St Theresa of Lisieux
There is nothing to say that saints have to live long and arduous lives; hagiographies are full of the tales of young people who have been canonized for flashes of sanctitude or a single action. Few saints of tender years can have had so great an influence as this French woman who died at the age of 24 after a long battle with tuberculosis.
Marie-Françoise-Thérèse Martin (1873-97) was born into a pious middle-class family in northwestern France and decided at an early age she wished to be a nun, a resolve that strengthened when she experienced a vision of the Virgin. At 15 she entered the Discalced (Shoeless or Barefoot) Carmelites, a contemplative order of cloistered women with a house at Lisieux, Normandy which her sisters had already joined. She took the religious name Theresa of the Child Jesus and the Holy Face. The rest of her short life she spent inside the walls of her convent, praying, serving and writing.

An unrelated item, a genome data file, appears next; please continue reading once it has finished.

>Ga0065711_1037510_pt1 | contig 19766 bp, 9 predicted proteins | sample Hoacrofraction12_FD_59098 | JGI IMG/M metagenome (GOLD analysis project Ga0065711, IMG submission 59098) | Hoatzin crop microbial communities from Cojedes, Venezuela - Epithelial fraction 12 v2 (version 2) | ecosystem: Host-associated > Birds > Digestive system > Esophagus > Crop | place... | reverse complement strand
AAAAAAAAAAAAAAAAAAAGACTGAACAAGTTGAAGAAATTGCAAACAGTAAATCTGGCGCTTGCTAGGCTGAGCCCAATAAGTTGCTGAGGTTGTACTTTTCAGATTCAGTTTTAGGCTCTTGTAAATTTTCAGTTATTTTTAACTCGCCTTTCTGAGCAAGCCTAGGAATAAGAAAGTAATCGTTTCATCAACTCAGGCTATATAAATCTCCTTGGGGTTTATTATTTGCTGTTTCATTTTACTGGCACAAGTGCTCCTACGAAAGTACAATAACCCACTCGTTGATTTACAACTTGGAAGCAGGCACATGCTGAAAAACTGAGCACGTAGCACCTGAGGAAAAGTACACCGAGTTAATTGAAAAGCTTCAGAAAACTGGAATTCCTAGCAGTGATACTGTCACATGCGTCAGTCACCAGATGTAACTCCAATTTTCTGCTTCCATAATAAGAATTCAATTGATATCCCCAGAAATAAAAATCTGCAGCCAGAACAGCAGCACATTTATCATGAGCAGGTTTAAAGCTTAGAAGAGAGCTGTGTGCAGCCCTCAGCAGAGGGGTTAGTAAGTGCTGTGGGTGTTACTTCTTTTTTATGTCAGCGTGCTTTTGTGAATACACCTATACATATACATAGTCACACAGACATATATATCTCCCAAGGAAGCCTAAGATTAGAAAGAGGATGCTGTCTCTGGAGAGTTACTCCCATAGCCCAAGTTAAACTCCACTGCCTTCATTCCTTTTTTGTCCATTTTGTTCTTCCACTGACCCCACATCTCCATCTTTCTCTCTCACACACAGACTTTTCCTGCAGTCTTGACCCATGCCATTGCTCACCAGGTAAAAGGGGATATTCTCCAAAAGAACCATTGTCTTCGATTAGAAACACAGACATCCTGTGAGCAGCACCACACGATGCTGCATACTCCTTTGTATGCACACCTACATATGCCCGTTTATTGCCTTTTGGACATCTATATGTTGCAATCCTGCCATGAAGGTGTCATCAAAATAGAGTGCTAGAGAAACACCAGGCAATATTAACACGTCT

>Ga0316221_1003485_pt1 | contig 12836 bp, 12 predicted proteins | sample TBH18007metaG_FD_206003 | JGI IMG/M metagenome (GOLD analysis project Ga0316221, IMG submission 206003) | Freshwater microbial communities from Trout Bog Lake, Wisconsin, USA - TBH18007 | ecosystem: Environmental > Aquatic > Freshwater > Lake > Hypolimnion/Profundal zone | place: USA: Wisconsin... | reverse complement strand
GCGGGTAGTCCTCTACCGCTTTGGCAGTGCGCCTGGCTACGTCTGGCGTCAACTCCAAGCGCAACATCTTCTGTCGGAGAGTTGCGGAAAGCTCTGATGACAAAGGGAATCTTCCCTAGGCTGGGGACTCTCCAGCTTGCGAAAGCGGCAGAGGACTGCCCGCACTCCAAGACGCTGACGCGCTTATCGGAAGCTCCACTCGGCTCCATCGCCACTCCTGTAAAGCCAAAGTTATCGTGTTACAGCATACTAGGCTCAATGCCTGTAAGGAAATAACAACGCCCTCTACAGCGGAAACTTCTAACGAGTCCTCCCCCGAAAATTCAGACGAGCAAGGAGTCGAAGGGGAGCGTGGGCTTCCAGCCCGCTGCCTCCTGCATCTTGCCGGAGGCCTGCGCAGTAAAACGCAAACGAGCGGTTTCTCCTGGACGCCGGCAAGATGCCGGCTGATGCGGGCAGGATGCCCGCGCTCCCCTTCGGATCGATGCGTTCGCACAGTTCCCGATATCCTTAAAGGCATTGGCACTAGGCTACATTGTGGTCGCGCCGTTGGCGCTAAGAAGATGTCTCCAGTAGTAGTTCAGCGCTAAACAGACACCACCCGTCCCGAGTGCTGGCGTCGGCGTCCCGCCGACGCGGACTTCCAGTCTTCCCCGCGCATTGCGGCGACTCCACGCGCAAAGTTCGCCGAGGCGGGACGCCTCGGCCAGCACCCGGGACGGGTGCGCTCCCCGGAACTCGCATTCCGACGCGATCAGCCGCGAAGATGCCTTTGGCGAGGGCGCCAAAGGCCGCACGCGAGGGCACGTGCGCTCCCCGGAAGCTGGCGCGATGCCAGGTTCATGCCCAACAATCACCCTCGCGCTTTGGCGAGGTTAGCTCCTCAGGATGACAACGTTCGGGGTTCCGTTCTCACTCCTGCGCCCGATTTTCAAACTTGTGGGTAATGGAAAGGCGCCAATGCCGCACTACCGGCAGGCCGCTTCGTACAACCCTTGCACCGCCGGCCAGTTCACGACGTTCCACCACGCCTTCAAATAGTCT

Love proves itself by deeds, so how am I to show my love? Great deeds are forbidden me. The only way I can prove my love is by scattering flowers and these flowers are every little sacrifice, every glance and word, and the doing of the least actions for love.
It is through her exposition of “the little way” that made Theresa famous, winning her sainthood after her death and the title Doctor of the Church. In her poetry and her autobiography, The Story of a Soul, Theresa advocated a life of child-like trust and small loving actions. She is the patroness of African missions, those suffering from AIDS or tuberculosis, air crews and florists.